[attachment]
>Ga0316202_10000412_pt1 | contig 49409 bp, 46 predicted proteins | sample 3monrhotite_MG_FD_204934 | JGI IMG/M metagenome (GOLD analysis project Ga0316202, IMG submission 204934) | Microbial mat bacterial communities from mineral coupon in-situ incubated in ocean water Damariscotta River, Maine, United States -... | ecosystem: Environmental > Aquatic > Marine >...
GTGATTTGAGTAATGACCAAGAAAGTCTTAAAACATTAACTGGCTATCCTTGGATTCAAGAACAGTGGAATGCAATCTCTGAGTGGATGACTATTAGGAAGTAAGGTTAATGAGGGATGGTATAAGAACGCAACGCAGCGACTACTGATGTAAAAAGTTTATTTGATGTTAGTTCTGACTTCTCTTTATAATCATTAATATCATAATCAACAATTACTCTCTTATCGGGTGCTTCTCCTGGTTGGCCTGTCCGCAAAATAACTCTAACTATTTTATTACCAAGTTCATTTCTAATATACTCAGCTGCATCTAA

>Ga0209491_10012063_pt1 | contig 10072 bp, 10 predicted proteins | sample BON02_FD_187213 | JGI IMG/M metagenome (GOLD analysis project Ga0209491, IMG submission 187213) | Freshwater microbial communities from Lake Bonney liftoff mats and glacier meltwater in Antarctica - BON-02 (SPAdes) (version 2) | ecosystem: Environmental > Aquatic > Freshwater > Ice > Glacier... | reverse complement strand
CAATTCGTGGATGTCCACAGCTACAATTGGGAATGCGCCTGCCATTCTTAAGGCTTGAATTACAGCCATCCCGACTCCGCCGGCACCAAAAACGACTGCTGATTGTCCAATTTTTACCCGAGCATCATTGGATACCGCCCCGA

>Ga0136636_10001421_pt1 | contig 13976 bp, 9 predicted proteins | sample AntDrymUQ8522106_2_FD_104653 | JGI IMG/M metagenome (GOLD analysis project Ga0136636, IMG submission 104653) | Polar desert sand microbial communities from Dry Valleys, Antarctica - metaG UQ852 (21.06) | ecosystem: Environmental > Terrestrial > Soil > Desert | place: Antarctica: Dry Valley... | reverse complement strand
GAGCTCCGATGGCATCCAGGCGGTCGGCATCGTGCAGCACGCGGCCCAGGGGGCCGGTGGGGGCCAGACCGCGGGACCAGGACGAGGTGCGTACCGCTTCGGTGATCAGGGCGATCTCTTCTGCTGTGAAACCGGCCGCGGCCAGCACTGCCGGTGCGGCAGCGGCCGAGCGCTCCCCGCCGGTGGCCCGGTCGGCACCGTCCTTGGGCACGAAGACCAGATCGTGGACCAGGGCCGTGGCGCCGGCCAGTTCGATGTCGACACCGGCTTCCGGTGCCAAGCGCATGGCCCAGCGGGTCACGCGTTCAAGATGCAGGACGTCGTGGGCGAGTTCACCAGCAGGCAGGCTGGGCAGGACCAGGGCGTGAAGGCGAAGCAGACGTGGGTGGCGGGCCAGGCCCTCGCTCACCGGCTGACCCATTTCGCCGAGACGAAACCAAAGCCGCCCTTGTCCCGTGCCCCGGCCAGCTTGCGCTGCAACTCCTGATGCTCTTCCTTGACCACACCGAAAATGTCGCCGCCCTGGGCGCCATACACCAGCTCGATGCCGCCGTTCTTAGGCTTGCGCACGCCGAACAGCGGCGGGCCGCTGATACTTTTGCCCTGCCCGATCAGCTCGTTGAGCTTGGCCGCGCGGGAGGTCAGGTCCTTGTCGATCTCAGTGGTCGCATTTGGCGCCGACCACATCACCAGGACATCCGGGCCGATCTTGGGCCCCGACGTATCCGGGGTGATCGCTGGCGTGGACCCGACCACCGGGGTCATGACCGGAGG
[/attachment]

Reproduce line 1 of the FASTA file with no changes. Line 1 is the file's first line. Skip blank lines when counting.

>Ga0316202_10000412_pt1 | contig 49409 bp, 46 predicted proteins | sample 3monrhotite_MG_FD_204934 | JGI IMG/M metagenome (GOLD analysis project Ga0316202, IMG submission 204934) | Microbial mat bacterial communities from mineral coupon in-situ incubated in ocean water Damariscotta River, Maine, United States -... | ecosystem: Environmental > Aquatic > Marine >...